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How JCB's fintech collaborations battle Japan's cash habit

Tokyo-based credit card brand JCB faces a domestic battle to automate Japanese B2B payments that remain mired in old-school cash and paper, while it also tries to grow an international e-commerce network. It's a diverse set of challenges that have led the company to bring on a pair of technology partners.

Scotts Valley, Calif.-based fintech Paystand and JCB Co. Ltd., Japan’s largest payment card issuers and acquirer, have signed a memorandum of understanding to develop an end-to-end digital blockchain-powered payment platform for Japanese businesses and JCB customers.

At almost the same time, JCB has signed a separate deal with Worldpay through FIS to extend its digital payments reach to merchants and consumers far beyond Tokyo.

JCB hopes the Paystand-powered solution will provide an alternative to credit cards and cash—which retains high usage in Japan—by connecting payers and suppliers through a cloud-based platform leveraging blockchain technology for real-time payments.

Paystand envisions developing a platform for a potential payments market of $10 trillion, serving thousands of small- to midsize businesses in Japan plus a subset of corporate customers within JCB’s customer base of 130 million cardholders.

While corporations around the world are working to replace manual and paper-based B2B payments with streamlined, digital payments—including virtual cards—Japan has particularly slow to make changes. While checkout-free deployments have sprung up in Japan's transit systems, the country retains a largely cash-based economy.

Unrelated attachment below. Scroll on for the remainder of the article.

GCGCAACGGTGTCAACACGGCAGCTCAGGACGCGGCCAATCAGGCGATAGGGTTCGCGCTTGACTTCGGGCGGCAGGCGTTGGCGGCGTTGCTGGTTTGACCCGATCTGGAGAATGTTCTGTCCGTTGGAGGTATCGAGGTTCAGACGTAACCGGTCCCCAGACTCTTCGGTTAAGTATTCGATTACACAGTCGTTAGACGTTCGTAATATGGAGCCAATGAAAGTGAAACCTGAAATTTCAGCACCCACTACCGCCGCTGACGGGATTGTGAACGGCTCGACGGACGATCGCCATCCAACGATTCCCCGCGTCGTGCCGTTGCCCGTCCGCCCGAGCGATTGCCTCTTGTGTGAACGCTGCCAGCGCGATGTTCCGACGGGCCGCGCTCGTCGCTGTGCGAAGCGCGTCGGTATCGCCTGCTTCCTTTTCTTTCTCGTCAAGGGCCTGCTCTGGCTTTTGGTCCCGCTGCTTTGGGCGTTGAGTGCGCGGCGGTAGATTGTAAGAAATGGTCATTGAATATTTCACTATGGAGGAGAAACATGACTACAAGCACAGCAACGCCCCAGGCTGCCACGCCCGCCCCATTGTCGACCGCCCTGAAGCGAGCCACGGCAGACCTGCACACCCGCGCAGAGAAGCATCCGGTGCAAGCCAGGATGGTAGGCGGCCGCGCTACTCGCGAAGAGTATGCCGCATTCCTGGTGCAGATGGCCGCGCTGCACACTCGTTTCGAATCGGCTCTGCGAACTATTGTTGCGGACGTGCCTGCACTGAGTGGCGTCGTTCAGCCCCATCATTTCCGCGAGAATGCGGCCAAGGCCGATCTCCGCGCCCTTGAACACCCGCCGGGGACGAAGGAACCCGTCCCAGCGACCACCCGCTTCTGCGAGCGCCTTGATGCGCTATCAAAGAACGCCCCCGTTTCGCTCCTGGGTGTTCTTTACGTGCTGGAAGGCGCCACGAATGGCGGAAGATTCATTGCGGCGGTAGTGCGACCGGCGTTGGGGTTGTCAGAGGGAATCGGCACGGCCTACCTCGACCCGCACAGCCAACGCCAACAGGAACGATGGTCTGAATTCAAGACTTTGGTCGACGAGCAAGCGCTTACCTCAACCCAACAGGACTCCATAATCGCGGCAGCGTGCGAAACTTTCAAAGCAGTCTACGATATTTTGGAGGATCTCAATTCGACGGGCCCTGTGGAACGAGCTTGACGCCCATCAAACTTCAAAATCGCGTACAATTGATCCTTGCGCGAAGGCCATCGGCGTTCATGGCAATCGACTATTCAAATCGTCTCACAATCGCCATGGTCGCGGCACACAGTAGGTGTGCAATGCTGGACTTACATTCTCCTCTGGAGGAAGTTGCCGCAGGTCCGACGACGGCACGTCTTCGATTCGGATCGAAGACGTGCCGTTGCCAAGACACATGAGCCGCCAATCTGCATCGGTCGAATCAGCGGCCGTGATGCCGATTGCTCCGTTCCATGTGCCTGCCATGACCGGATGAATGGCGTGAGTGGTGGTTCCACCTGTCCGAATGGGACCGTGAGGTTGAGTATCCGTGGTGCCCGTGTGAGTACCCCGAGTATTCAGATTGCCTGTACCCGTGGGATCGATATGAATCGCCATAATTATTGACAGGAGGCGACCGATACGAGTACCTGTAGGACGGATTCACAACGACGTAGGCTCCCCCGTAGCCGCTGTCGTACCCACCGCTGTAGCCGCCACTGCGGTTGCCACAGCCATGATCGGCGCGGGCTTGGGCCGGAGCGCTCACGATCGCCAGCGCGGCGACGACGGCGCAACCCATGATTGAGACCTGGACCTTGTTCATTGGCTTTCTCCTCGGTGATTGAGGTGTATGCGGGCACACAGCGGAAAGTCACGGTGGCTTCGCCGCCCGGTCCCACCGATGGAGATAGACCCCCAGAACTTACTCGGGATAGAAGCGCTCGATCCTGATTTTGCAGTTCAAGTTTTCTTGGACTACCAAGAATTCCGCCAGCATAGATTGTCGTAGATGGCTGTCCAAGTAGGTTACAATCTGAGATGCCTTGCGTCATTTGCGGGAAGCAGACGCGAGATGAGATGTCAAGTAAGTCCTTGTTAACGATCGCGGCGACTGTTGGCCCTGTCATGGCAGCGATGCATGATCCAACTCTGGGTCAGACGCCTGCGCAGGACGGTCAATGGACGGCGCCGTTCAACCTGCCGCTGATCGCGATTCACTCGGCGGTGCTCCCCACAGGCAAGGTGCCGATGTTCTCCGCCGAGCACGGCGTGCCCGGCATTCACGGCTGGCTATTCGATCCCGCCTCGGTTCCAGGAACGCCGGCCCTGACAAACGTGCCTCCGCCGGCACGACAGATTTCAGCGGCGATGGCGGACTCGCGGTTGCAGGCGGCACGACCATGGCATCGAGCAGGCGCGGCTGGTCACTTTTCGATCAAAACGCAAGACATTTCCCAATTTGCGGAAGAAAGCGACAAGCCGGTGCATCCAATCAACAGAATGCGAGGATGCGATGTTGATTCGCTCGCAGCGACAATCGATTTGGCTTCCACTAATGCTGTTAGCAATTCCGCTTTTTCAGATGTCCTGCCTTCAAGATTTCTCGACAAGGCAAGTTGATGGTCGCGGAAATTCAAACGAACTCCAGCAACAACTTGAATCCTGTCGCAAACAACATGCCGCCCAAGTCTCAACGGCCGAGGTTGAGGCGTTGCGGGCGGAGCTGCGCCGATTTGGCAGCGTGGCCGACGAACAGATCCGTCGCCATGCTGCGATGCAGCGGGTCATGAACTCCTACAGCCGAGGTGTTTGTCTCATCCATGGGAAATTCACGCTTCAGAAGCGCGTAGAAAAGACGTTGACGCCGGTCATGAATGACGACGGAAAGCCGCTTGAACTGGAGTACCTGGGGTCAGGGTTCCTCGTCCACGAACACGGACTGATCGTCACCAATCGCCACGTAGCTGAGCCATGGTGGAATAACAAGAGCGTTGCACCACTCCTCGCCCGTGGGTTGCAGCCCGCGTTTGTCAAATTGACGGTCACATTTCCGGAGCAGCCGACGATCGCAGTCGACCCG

That impacts not only consumer retail payments, but also supply chains. Only 1% of commercial payments in Japan are made via credit card and an even smaller fraction of B2B payments travel on bank-to-bank rails, with most Japanese businesses using cash and checks to exchange funds, Paystand said in the release.

Globally, B2B payments are starting to automate, but still trail consumer payments in adopting automation.

Paystand, launched in 2013, markets a B2B payments solution that uses blockchain and other technologies to digitize receivables, automate B2B processing to handle payables and receivables across organizations, said Paystand’s CEO Jeremy Almond, writing in PaymentsSource.

“Our relationship with JCB is yet another indication that enterprises in all markets are demanding easy, secure, frictionless business payments that leverage digital technology,” Almond said in the JCB release.

JCB separately has announced a partnership with Worldpay from FIS to enable local and international retailers to scale e-commerce volume. Worldpay will enable businesses operating in Japan to accept payment via JCB cards, and the deal will particularly benefit online merchants, the release said. Japan’s $163 billion e-commerce market is expected to grow 28% by 2022.

Merchants selling online through Worldpay’s network will now be able to accept card payments through a single integration rather than set up separate third-party contracts, the release said.

For FIS, which faces heightened competition from both processing rivals and younger software-focused merchant acquirers, it's a chance to put its acquired technology from Worldpay to work in building a broader international payment network.

“By driving broader payments acceptance among e-commerce merchants, JCB stands to become the preferred method of payment as consumers shift to buying goods and services online,” said Yutaka Nakazawa, JCB’s executive vice president and head of acquiring sales and marketing and partner relations, in the release.

JCB, founded in 1961, issues cards in Japan that are accepted in 190 countries worldwide, driving more than $60 billion in card volume annually. JCB for several years has had a reciprocal card acceptance agreement with Discover Financial Services. Discover Network merchants accept JCB cards in the U.S. and Discover cards are accepted at JCB payment terminals throughout Japan.

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